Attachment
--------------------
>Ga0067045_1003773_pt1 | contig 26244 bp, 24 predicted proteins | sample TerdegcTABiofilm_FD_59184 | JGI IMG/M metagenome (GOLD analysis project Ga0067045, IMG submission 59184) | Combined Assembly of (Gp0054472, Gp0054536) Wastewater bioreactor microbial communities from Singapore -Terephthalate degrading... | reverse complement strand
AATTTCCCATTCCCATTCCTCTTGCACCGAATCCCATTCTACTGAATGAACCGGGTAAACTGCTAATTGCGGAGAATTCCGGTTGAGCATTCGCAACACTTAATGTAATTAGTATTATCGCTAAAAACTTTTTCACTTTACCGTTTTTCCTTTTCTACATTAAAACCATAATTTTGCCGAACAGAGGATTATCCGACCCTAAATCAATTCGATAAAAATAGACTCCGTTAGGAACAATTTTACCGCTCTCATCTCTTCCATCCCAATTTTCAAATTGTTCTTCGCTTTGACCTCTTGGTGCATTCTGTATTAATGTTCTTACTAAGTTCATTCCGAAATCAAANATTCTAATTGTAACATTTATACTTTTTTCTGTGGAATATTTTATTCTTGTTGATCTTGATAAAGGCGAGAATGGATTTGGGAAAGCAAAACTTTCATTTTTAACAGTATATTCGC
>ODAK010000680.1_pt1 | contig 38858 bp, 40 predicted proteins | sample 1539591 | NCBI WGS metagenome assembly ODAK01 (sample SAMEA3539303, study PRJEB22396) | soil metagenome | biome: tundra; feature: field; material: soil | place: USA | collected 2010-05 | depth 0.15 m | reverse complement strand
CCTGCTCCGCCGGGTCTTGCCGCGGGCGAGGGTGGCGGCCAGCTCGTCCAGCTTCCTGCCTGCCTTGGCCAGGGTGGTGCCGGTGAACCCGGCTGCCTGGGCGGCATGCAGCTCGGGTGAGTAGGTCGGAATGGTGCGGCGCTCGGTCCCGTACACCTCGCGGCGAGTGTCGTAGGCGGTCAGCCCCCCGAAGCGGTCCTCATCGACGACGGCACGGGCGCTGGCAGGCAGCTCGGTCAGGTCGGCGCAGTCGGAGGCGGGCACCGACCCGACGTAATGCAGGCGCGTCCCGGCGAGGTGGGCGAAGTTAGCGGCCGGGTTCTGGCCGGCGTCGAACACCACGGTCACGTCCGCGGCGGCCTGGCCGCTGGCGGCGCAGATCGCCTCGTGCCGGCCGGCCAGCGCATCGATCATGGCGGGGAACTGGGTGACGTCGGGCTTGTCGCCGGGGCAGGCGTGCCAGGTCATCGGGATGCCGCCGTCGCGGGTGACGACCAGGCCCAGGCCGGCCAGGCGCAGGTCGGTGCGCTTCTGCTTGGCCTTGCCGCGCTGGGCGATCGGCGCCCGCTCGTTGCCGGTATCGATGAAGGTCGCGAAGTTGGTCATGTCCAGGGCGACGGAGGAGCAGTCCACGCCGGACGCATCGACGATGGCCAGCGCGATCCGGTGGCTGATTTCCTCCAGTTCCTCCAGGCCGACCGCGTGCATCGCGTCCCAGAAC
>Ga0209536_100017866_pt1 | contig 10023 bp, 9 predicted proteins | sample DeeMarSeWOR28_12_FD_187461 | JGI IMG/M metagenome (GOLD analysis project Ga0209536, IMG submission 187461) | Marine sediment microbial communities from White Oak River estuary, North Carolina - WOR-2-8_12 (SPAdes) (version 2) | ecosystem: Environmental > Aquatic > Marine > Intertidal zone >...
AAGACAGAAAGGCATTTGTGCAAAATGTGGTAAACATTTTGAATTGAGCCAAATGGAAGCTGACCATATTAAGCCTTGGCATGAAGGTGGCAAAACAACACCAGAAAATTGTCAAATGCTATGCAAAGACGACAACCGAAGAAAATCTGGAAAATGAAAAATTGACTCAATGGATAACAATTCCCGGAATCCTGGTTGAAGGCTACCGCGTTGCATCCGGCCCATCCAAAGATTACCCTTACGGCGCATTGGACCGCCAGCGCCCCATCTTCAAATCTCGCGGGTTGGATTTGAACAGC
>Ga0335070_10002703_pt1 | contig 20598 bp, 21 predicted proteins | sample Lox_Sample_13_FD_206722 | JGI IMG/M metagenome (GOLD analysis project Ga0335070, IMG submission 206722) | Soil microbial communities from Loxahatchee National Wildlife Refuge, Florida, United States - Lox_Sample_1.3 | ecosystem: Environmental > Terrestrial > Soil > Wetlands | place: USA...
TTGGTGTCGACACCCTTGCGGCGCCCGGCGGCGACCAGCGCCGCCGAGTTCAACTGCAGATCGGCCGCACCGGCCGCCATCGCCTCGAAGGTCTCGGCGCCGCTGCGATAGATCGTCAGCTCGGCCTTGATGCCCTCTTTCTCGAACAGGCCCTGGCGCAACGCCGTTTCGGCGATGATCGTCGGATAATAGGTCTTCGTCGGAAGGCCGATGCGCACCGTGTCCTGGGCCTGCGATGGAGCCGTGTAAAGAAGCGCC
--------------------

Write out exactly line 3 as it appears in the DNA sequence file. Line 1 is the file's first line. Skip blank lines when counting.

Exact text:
>ODAK010000680.1_pt1 | contig 38858 bp, 40 predicted proteins | sample 1539591 | NCBI WGS metagenome assembly ODAK01 (sample SAMEA3539303, study PRJEB22396) | soil metagenome | biome: tundra; feature: field; material: soil | place: USA | collected 2010-05 | depth 0.15 m | reverse complement strand